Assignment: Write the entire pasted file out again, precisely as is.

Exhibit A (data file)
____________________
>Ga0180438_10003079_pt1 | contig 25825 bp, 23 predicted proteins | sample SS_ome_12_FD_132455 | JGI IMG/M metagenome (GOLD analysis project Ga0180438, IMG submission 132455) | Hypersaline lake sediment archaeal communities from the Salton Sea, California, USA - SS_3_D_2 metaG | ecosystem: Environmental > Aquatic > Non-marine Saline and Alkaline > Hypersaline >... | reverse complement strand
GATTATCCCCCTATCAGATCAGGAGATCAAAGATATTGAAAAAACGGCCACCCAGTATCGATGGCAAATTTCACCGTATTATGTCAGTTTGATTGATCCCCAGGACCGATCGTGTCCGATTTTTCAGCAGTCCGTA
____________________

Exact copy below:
>Ga0180438_10003079_pt1 | contig 25825 bp, 23 predicted proteins | sample SS_ome_12_FD_132455 | JGI IMG/M metagenome (GOLD analysis project Ga0180438, IMG submission 132455) | Hypersaline lake sediment archaeal communities from the Salton Sea, California, USA - SS_3_D_2 metaG | ecosystem: Environmental > Aquatic > Non-marine Saline and Alkaline > Hypersaline >... | reverse complement strand
GATTATCCCCCTATCAGATCAGGAGATCAAAGATATTGAAAAAACGGCCACCCAGTATCGATGGCAAATTTCACCGTATTATGTCAGTTTGATTGATCCCCAGGACCGATCGTGTCCGATTTTTCAGCAGTCCGTA